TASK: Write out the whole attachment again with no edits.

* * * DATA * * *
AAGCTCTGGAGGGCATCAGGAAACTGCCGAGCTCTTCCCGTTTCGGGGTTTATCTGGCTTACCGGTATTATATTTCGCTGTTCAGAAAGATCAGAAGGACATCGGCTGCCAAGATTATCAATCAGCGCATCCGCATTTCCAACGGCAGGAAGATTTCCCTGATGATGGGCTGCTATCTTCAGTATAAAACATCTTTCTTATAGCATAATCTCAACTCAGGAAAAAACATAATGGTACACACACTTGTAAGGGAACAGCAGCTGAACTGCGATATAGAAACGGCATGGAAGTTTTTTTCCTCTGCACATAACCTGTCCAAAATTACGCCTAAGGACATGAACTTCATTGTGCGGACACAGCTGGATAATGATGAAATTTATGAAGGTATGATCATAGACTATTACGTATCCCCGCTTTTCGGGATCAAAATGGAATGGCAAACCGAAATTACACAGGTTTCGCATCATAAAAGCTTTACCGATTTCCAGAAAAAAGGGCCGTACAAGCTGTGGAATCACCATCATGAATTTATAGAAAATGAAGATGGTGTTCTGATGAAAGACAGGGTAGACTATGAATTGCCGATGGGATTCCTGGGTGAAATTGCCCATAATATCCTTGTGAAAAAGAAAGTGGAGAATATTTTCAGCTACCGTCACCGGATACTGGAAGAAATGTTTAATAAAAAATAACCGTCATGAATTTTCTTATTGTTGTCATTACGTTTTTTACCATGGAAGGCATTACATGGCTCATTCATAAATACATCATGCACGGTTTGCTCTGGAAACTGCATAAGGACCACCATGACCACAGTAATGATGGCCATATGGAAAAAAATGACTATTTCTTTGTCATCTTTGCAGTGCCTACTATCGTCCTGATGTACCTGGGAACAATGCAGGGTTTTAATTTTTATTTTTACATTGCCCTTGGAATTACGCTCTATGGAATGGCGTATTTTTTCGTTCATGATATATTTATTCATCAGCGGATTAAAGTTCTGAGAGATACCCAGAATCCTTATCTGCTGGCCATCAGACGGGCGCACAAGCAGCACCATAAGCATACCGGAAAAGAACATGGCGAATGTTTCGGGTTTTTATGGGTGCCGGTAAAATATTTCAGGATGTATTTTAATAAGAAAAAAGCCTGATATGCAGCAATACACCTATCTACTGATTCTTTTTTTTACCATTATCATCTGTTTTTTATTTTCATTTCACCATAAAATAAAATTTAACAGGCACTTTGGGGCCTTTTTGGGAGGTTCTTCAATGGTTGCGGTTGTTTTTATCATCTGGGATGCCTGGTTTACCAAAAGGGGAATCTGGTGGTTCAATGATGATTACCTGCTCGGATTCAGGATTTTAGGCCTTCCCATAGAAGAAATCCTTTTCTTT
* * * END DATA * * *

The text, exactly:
AAGCTCTGGAGGGCATCAGGAAACTGCCGAGCTCTTCCCGTTTCGGGGTTTATCTGGCTTACCGGTATTATATTTCGCTGTTCAGAAAGATCAGAAGGACATCGGCTGCCAAGATTATCAATCAGCGCATCCGCATTTCCAACGGCAGGAAGATTTCCCTGATGATGGGCTGCTATCTTCAGTATAAAACATCTTTCTTATAGCATAATCTCAACTCAGGAAAAAACATAATGGTACACACACTTGTAAGGGAACAGCAGCTGAACTGCGATATAGAAACGGCATGGAAGTTTTTTTCCTCTGCACATAACCTGTCCAAAATTACGCCTAAGGACATGAACTTCATTGTGCGGACACAGCTGGATAATGATGAAATTTATGAAGGTATGATCATAGACTATTACGTATCCCCGCTTTTCGGGATCAAAATGGAATGGCAAACCGAAATTACACAGGTTTCGCATCATAAAAGCTTTACCGATTTCCAGAAAAAAGGGCCGTACAAGCTGTGGAATCACCATCATGAATTTATAGAAAATGAAGATGGTGTTCTGATGAAAGACAGGGTAGACTATGAATTGCCGATGGGATTCCTGGGTGAAATTGCCCATAATATCCTTGTGAAAAAGAAAGTGGAGAATATTTTCAGCTACCGTCACCGGATACTGGAAGAAATGTTTAATAAAAAATAACCGTCATGAATTTTCTTATTGTTGTCATTACGTTTTTTACCATGGAAGGCATTACATGGCTCATTCATAAATACATCATGCACGGTTTGCTCTGGAAACTGCATAAGGACCACCATGACCACAGTAATGATGGCCATATGGAAAAAAATGACTATTTCTTTGTCATCTTTGCAGTGCCTACTATCGTCCTGATGTACCTGGGAACAATGCAGGGTTTTAATTTTTATTTTTACATTGCCCTTGGAATTACGCTCTATGGAATGGCGTATTTTTTCGTTCATGATATATTTATTCATCAGCGGATTAAAGTTCTGAGAGATACCCAGAATCCTTATCTGCTGGCCATCAGACGGGCGCACAAGCAGCACCATAAGCATACCGGAAAAGAACATGGCGAATGTTTCGGGTTTTTATGGGTGCCGGTAAAATATTTCAGGATGTATTTTAATAAGAAAAAAGCCTGATATGCAGCAATACACCTATCTACTGATTCTTTTTTTTACCATTATCATCTGTTTTTTATTTTCATTTCACCATAAAATAAAATTTAACAGGCACTTTGGGGCCTTTTTGGGAGGTTCTTCAATGGTTGCGGTTGTTTTTATCATCTGGGATGCCTGGTTTACCAAAAGGGGAATCTGGTGGTTCAATGATGATTACCTGCTCGGATTCAGGATTTTAGGCCTTCCCATAGAAGAAATCCTTTTCTTT